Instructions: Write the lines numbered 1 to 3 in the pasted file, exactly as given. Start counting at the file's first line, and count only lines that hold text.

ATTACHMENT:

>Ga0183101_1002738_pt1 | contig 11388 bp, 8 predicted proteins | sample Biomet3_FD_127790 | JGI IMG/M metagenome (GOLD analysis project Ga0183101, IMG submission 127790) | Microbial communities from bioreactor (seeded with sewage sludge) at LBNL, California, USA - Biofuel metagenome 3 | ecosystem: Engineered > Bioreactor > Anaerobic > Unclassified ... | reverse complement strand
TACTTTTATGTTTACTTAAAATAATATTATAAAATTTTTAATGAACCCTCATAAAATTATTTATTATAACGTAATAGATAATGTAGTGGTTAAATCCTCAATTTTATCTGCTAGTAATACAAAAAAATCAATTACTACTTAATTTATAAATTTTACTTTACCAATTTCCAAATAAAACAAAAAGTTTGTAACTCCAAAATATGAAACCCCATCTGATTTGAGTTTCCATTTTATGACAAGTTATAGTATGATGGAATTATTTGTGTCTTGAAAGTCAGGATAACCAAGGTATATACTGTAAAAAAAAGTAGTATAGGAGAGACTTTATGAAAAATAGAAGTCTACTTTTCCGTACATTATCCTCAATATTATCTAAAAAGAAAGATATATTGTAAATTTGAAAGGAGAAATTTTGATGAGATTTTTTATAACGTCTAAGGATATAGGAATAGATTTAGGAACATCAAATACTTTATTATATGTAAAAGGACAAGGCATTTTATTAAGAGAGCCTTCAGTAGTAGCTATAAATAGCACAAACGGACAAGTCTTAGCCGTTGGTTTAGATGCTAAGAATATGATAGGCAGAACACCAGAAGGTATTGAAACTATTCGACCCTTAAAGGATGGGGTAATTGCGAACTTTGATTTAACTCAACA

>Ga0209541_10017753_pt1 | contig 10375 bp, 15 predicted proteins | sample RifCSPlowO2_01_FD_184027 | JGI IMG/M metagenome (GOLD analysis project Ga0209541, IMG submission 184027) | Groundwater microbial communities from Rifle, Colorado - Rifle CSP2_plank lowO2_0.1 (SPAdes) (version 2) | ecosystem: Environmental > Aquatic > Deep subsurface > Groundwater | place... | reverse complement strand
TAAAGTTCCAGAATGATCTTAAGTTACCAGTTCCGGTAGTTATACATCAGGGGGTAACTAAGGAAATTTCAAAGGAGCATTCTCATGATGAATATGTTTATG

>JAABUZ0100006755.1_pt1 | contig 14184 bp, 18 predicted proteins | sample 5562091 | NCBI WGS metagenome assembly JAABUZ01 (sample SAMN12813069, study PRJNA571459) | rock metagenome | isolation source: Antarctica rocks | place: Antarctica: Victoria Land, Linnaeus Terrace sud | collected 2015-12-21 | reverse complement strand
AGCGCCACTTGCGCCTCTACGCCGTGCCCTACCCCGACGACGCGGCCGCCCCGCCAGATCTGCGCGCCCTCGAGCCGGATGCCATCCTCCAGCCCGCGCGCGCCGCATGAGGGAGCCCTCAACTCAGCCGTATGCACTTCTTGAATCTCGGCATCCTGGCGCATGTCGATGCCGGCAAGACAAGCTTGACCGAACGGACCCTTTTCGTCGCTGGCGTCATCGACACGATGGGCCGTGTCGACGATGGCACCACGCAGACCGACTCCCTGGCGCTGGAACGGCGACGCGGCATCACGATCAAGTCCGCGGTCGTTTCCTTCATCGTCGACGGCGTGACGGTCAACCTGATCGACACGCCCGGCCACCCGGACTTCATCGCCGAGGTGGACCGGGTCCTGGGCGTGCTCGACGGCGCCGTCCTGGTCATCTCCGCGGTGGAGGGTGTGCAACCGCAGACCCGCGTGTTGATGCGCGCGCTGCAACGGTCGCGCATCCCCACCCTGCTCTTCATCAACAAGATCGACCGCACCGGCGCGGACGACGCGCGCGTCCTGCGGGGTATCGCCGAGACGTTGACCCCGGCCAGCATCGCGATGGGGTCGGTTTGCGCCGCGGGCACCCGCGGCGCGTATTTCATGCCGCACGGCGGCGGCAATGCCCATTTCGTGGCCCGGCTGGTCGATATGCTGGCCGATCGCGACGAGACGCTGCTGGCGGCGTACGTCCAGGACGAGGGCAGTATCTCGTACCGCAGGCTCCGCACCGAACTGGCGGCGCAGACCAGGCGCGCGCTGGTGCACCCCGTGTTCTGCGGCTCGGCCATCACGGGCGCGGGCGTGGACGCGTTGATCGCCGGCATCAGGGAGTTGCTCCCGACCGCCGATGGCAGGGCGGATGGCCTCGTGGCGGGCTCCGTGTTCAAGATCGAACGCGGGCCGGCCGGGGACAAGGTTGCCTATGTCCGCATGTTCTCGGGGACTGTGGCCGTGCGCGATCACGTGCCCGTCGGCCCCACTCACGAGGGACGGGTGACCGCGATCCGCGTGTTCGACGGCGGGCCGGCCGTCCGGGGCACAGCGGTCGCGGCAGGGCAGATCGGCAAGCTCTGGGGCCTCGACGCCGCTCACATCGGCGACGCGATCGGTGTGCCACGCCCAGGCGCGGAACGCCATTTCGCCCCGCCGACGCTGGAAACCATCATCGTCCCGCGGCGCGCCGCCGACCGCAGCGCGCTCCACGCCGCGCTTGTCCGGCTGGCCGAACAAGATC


>Ga0183101_1002738_pt1 | contig 11388 bp, 8 predicted proteins | sample Biomet3_FD_127790 | JGI IMG/M metagenome (GOLD analysis project Ga0183101, IMG submission 127790) | Microbial communities from bioreactor (seeded with sewage sludge) at LBNL, California, USA - Biofuel metagenome 3 | ecosystem: Engineered > Bioreactor > Anaerobic > Unclassified ... | reverse complement strand
TACTTTTATGTTTACTTAAAATAATATTATAAAATTTTTAATGAACCCTCATAAAATTATTTATTATAACGTAATAGATAATGTAGTGGTTAAATCCTCAATTTTATCTGCTAGTAATACAAAAAAATCAATTACTACTTAATTTATAAATTTTACTTTACCAATTTCCAAATAAAACAAAAAGTTTGTAACTCCAAAATATGAAACCCCATCTGATTTGAGTTTCCATTTTATGACAAGTTATAGTATGATGGAATTATTTGTGTCTTGAAAGTCAGGATAACCAAGGTATATACTGTAAAAAAAAGTAGTATAGGAGAGACTTTATGAAAAATAGAAGTCTACTTTTCCGTACATTATCCTCAATATTATCTAAAAAGAAAGATATATTGTAAATTTGAAAGGAGAAATTTTGATGAGATTTTTTATAACGTCTAAGGATATAGGAATAGATTTAGGAACATCAAATACTTTATTATATGTAAAAGGACAAGGCATTTTATTAAGAGAGCCTTCAGTAGTAGCTATAAATAGCACAAACGGACAAGTCTTAGCCGTTGGTTTAGATGCTAAGAATATGATAGGCAGAACACCAGAAGGTATTGAAACTATTCGACCCTTAAAGGATGGGGTAATTGCGAACTTTGATTTAACTCAACA

>Ga0209541_10017753_pt1 | contig 10375 bp, 15 predicted proteins | sample RifCSPlowO2_01_FD_184027 | JGI IMG/M metagenome (GOLD analysis project Ga0209541, IMG submission 184027) | Groundwater microbial communities from Rifle, Colorado - Rifle CSP2_plank lowO2_0.1 (SPAdes) (version 2) | ecosystem: Environmental > Aquatic > Deep subsurface > Groundwater | place... | reverse complement strand